It’s Columbus Day in the United States and our thoughts turn to gardening, as they always do.
In many ways, today is kind of a “discovers’ holiday”, celebrating not just Christopher Columbus, but all those brave men and women who, like Columbus, left the known and sought out the unknown. They discovered new lands, new people, new animals, and for us gardeners… new plants!
What would our gardens be like if there had not been such great explorers, botanists and others willing to leave home and travel to far off lands to find new plants? Look around your garden and think about how many plants you wouldn’t be growing right now if they had all decided to just stay home.
For most of us, it’s quite a few plants.
In my own garden…
Lilacs? All the lilacs in my garden, like the one pictured above, are probably from Asia, yet we identify closely with them as the quintessential spring flowering shrub in USDA hardiness zones 6 and colder.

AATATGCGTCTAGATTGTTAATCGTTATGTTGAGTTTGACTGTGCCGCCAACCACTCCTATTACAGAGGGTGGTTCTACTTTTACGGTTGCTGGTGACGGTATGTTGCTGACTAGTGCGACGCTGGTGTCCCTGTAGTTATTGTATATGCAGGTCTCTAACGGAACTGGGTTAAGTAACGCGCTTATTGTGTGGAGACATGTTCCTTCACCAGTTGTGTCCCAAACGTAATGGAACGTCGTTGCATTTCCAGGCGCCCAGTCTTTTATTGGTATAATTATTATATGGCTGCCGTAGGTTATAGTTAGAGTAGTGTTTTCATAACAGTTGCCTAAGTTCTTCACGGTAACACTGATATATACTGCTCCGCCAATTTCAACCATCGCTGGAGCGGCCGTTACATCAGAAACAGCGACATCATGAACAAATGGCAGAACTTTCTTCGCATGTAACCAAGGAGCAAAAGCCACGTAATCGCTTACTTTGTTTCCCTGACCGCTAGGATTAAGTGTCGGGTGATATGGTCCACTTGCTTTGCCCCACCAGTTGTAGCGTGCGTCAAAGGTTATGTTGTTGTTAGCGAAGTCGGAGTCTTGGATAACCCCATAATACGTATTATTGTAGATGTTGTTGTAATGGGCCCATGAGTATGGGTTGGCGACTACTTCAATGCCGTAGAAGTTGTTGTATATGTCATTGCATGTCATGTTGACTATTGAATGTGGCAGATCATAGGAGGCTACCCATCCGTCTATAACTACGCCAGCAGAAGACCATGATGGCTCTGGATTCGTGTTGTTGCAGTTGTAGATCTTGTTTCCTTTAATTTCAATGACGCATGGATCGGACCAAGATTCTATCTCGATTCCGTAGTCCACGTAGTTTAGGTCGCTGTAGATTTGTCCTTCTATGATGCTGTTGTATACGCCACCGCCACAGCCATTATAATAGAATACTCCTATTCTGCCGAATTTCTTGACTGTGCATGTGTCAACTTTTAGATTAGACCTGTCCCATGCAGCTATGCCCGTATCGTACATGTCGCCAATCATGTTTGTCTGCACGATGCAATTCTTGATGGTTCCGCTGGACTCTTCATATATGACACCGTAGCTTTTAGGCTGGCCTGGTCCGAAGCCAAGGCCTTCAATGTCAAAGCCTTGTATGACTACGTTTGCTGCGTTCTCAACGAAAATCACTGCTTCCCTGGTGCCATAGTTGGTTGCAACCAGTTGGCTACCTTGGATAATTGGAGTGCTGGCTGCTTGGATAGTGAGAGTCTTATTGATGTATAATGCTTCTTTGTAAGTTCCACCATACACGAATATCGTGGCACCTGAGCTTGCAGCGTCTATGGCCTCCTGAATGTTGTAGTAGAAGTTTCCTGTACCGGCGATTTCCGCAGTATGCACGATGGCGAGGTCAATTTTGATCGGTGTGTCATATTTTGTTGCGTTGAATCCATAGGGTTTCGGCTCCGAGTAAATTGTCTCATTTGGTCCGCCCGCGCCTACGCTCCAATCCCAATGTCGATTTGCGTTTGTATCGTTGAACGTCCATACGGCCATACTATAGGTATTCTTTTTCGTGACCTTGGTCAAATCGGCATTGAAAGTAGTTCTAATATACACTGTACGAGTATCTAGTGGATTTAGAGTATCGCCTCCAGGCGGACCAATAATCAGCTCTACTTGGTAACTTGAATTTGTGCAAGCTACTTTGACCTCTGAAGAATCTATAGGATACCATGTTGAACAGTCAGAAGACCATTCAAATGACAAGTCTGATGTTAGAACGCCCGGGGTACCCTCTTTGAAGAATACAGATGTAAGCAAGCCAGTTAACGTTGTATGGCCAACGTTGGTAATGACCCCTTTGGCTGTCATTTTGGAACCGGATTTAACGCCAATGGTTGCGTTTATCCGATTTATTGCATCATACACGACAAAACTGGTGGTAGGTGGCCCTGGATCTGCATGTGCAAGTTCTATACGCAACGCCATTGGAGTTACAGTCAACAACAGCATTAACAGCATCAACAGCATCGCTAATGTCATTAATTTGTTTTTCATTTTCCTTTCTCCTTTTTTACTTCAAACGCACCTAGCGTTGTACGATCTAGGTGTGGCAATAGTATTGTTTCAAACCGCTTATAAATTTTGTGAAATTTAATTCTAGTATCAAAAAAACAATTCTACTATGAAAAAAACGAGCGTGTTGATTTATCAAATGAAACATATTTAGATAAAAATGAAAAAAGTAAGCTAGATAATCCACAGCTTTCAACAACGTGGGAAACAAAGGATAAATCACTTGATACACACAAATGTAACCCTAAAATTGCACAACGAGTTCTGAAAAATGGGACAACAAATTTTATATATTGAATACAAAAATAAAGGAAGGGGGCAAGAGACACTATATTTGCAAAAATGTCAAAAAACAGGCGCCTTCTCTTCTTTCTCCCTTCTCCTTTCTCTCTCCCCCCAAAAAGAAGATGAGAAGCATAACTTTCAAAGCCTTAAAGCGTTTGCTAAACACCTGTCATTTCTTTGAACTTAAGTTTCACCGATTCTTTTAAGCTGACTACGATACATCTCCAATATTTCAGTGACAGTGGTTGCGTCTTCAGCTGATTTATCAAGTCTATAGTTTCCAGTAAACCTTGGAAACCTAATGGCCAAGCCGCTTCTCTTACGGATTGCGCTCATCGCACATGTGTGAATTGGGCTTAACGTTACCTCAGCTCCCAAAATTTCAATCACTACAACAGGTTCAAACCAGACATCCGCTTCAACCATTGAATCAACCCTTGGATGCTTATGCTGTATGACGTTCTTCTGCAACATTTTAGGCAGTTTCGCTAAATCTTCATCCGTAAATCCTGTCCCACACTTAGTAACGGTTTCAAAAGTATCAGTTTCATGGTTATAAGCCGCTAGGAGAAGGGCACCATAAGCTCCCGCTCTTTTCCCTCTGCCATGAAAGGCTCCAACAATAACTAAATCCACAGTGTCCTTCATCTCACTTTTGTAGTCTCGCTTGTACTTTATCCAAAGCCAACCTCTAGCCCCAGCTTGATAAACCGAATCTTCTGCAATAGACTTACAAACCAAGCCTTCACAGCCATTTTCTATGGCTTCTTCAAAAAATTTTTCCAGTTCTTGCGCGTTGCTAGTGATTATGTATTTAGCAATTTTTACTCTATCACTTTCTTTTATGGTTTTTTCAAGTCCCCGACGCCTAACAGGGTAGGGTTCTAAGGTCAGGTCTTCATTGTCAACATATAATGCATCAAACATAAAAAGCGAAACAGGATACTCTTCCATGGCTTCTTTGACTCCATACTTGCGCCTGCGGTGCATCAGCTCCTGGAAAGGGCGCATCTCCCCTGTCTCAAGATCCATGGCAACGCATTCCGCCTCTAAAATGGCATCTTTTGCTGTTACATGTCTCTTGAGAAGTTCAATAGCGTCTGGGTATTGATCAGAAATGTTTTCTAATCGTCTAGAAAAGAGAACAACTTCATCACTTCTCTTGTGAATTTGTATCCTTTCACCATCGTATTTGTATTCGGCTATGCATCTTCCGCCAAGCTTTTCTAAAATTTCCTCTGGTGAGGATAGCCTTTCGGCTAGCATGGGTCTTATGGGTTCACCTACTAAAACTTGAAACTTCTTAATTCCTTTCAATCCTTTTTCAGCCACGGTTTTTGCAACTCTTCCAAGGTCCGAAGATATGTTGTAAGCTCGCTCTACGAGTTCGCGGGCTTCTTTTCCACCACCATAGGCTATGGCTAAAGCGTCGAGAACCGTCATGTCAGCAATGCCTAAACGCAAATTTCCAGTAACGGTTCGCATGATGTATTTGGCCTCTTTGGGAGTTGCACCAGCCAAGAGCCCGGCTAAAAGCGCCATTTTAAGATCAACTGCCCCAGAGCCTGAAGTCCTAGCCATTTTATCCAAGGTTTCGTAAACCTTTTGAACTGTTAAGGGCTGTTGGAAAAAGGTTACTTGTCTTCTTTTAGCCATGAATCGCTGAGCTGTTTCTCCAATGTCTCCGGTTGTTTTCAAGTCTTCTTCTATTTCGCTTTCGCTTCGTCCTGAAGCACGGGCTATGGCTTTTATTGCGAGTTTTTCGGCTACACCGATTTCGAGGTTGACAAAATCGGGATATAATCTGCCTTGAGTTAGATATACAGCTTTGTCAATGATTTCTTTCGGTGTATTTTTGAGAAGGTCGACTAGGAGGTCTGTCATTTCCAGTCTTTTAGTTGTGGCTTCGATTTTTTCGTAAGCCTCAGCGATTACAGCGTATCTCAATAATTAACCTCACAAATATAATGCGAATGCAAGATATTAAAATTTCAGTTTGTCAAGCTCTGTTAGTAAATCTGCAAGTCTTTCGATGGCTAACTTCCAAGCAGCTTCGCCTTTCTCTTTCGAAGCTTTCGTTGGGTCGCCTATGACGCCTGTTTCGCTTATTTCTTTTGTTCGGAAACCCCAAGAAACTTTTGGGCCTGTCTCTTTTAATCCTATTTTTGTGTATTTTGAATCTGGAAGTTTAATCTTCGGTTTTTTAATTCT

Tulips? I think they came from Turkey and surrounding areas.
Peonies? Even the peony, our state flower here in Indiana, originally came from Asia.
The other reason our thoughts turn to gardening on Columbus Day is because it is a well-timed day to have off from work if you are a gardener.
In my garden, if I had the day off, and I don’t, I’d be doing fall clean up or maybe planting a tree.
In more southern gardens, I assume those gardeners with the day off would continue to enjoy their ‘second season’ of gardening by planting seeds and flowers that will continue to grow for several more months.
Whatever you are doing, working or gardening, I hope you take a minute and think about all those explorers, including Columbus, who made it possible for you to be gardening with the wide range of plants available to us today.
Yes, it's Columbus Day, and our thoughts turn to gardening, as they always do.